The Bubonic Plague epidemic of 1896 lasted 20 years, it brought the city of Mumbai (then Bombay) to a grinding halt and decimated its population. By October 1896, 20,000 people had fled the city, and by February 1897, the population had halved to 450,000 people from 846,000 3 months back. At its peak, from 1897 to 1901, the number of plague related deaths averaged a staggering 2624 per week. Never had ‘Bombay the beautiful’, as one newspaper at the time commented, looked so deserted. Today, over a century later, Mumbai, with its empty roads and absence of commerce (except for essential services) wears the same pallor of gloom and anxiety that it once did, during what will now always be remembered as the ‘Bombay Plague’.
The name ‘Bombay’ was attributed to this epidemic not because the city was its geographical origin, but because its devastation in terms of human life, health, property and livelihood were the greatest at its entry point of Bombay and its Presidency (which included other hotspots such as Poona and Karachi). In the 20 years that the epidemic ravaged the Indian subcontinent, it is believed that over 8 million people lost their lives to it.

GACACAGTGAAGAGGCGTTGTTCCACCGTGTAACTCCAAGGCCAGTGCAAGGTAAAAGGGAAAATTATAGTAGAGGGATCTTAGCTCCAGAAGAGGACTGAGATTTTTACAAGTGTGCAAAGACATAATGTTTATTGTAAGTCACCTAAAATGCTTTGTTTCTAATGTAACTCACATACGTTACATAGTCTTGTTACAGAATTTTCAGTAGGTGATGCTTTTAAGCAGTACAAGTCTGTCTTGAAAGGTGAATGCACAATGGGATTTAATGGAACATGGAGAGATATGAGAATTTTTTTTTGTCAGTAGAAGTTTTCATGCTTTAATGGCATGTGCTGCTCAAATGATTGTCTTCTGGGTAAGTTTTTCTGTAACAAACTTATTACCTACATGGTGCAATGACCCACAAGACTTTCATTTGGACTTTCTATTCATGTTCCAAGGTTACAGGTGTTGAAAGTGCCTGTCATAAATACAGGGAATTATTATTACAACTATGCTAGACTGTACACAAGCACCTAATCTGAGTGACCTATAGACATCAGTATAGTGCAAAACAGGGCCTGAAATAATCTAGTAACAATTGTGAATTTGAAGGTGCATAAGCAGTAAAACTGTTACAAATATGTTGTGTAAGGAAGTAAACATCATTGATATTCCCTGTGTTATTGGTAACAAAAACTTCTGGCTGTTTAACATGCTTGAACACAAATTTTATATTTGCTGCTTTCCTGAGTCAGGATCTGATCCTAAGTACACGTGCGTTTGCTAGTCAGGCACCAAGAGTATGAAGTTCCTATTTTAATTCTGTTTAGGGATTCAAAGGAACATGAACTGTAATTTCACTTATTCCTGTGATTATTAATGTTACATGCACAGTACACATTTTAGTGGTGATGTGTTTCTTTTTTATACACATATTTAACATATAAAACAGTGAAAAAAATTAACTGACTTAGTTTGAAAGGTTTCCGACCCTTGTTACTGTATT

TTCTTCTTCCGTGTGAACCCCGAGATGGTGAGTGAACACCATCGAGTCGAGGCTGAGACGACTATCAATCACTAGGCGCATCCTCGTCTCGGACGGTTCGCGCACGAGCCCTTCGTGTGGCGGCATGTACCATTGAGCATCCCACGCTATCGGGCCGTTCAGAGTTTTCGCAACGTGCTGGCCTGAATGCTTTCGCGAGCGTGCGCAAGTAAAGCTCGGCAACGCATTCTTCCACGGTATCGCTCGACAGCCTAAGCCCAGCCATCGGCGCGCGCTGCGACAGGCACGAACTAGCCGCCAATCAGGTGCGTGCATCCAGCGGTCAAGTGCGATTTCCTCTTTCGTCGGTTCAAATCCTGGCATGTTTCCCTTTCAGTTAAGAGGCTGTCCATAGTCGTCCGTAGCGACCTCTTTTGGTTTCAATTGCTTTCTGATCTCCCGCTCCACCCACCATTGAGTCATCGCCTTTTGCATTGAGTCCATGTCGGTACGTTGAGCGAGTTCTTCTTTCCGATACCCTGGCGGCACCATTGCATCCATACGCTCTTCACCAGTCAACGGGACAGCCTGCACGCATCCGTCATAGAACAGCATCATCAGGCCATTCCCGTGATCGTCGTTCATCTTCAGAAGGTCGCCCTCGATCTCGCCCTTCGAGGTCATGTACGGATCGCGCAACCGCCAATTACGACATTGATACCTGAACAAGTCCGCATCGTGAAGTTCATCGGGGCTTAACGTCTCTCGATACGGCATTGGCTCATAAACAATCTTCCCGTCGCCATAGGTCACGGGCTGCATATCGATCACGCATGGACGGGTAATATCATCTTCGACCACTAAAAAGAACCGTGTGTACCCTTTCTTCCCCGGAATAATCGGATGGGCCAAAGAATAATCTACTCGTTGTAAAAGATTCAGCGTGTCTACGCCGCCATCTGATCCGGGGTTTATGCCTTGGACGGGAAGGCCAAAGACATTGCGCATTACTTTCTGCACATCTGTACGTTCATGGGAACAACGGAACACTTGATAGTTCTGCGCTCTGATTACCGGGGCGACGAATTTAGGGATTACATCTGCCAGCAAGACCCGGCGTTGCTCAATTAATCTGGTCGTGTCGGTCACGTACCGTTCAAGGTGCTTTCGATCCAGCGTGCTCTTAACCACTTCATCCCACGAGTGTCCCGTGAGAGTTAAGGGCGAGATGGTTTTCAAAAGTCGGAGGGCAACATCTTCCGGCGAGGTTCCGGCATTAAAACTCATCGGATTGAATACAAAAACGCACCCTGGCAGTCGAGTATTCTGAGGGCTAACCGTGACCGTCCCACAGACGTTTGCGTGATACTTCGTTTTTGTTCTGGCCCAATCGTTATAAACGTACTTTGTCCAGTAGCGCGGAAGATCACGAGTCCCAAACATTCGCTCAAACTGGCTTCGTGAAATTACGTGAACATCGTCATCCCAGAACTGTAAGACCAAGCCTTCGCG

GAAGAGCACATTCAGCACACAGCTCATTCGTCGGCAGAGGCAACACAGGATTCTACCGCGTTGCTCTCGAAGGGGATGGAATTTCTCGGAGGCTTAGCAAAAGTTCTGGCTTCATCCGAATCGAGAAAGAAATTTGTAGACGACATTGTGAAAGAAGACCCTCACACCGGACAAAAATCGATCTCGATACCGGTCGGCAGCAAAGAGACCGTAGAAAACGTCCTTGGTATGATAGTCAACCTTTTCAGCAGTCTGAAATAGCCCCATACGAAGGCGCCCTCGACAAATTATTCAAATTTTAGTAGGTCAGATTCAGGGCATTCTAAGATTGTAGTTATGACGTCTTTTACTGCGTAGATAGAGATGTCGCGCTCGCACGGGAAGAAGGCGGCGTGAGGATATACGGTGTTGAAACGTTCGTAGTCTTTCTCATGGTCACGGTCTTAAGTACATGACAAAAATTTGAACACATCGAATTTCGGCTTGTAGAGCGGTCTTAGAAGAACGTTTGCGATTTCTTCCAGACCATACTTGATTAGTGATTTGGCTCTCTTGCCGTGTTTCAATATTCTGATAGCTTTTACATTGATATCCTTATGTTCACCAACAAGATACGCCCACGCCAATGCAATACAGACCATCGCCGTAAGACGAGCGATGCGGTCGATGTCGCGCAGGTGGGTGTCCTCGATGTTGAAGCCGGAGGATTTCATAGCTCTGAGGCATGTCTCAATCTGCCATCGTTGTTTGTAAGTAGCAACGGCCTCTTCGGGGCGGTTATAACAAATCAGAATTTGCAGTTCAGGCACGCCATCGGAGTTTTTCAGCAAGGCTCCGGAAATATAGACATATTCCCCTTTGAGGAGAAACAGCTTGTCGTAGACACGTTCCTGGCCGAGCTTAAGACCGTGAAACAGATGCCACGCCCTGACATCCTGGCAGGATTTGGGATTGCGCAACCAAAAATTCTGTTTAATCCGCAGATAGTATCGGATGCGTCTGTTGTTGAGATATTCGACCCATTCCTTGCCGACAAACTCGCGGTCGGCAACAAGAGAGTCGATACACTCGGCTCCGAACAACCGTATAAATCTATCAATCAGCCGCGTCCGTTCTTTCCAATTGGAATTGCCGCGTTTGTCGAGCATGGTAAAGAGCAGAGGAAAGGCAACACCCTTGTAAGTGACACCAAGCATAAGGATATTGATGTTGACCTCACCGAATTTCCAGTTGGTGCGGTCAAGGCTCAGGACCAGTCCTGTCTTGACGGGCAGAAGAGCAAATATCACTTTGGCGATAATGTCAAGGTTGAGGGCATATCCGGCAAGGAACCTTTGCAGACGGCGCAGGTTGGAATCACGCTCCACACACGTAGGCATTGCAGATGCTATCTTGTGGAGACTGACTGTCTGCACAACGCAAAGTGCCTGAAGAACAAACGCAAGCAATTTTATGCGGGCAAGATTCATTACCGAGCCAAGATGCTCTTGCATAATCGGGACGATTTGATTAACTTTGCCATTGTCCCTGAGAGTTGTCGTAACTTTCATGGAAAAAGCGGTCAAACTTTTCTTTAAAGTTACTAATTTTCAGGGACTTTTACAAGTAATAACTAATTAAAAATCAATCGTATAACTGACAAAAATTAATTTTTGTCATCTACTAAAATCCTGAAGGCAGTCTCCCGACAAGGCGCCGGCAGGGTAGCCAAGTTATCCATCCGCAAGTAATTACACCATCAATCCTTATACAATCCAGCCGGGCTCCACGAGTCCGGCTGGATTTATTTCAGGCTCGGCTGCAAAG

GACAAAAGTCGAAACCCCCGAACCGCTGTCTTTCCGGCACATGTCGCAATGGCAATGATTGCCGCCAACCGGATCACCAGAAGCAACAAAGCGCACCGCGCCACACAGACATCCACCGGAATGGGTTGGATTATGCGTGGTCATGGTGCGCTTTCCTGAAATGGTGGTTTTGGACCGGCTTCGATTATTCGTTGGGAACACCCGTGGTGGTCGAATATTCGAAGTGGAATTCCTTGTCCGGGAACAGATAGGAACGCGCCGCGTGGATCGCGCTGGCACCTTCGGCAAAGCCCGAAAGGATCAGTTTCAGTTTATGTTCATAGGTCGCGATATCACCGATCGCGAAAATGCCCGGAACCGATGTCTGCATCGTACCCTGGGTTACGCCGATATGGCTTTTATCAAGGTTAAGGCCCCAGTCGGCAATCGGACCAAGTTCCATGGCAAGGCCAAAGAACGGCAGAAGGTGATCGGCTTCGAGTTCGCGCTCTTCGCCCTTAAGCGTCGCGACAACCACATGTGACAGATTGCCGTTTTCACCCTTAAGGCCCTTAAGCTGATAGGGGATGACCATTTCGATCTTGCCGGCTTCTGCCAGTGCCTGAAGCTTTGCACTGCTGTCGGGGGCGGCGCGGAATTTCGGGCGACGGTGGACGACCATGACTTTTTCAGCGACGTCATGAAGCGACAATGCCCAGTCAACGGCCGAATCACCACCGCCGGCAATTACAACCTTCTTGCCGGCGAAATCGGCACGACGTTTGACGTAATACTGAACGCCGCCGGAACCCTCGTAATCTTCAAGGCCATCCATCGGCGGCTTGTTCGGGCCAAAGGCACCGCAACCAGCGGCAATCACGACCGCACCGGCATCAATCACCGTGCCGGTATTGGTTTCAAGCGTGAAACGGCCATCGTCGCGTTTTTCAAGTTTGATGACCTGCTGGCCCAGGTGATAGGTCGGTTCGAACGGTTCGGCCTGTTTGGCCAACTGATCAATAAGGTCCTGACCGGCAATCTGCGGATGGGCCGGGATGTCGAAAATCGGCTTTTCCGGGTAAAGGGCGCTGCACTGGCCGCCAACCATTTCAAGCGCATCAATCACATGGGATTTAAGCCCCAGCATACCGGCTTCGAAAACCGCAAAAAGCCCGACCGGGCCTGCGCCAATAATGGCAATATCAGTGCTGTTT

A prospering city
Unlike Covid19, which is a virus, the plague was caused by a zoonotic bacterium, carried by a rat flea, which is suspected to have entered Bombay sometime in August-September 1896, on board the ship Mandarin that arrived from British Hong Kong. Hong Kong was then in the throes of an outbreak. At the time of onset, Bombay was not just the financial capital of British India but also a thriving international port and a major manufacturing center for cotton yarn and textiles. The revenue that the city and its Presidency generated was a sizeable chunk of the annual home payments sent to Great Britain. Not much has changed today in terms of the city’s importance in governance revenues. It remains an integral financial capital of India and a major contributor to the center’s tax coffers. It is also one of the most impacted by Covid19.
By 1896, there was already a use of stringent sanitary measures by colonial civic officials in Bombay, because of the recurring small-pox, cholera, diphtheria and fever outbreaks. All of these were blamed on the unsanitary lifestyles of the local population. The death of Lady Fergusson (wife of Bombay Governor, James Fergusson) from cholera in Parel House (present day Haffkine Institute) in 1883, had a profound psychological effect on the resident British population as it drove home the fact that they and their families could also get infected. The increasing xenophobia, peaked with the plague outbreak, and determined the manner in which anti-plague protocols, later enacted by the Epidemics Act of 1897, were implemented.